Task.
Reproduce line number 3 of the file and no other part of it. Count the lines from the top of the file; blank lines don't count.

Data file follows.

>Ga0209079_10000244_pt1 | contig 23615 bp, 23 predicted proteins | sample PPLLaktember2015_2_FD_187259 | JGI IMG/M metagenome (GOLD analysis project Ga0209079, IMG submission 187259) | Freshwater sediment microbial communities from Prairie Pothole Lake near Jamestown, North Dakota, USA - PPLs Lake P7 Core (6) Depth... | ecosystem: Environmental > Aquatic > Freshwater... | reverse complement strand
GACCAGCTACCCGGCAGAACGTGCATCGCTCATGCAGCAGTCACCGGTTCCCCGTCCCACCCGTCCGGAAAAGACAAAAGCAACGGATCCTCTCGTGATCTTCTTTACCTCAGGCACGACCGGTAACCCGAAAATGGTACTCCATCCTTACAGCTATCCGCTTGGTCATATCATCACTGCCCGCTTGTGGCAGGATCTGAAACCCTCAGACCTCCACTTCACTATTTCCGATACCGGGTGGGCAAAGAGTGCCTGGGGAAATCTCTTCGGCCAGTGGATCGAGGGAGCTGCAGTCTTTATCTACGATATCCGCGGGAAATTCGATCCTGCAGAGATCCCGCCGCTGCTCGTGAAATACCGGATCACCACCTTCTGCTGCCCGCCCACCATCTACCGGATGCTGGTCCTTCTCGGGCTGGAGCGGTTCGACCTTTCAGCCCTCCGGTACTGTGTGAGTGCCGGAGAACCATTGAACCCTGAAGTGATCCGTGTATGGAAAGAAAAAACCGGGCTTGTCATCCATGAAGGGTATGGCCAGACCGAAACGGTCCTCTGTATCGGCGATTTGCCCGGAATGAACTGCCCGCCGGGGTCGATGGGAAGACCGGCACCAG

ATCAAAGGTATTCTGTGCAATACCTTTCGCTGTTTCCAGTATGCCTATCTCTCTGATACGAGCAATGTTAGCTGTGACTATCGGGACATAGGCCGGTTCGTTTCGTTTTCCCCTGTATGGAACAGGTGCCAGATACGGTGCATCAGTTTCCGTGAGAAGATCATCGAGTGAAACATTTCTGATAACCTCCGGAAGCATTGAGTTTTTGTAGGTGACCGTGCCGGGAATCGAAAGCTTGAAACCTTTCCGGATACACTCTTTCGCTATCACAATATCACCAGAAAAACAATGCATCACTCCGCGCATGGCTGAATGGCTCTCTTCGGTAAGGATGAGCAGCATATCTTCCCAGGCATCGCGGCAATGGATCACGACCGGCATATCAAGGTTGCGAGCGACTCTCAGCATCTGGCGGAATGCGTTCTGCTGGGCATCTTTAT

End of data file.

ATCAAAGGTATTCTGTGCAATACCTTTCGCTGTTTCCAGTATGCCTATCTCTCTGATACGAGCAATGTTAGCTGTGACTATCGGGACATAGGCCGGTTCGTTTCGTTTTCCCCTGTATGGAACAGGTGCCAGATACGGTGCATCAGTTTCCGTGAGAAGATCATCGAGTGAAACATTTCTGATAACCTCCGGAAGCATTGAGTTTTTGTAGGTGACCGTGCCGGGAATCGAAAGCTTGAAACCTTTCCGGATACACTCTTTCGCTATCACAATATCACCAGAAAAACAATGCATCACTCCGCGCATGGCTGAATGGCTCTCTTCGGTAAGGATGAGCAGCATATCTTCCCAGGCATCGCGGCAATGGATCACGACCGGCATATCAAGGTTGCGAGCGACTCTCAGCATCTGGCGGAATGCGTTCTGCTGGGCATCTTTAT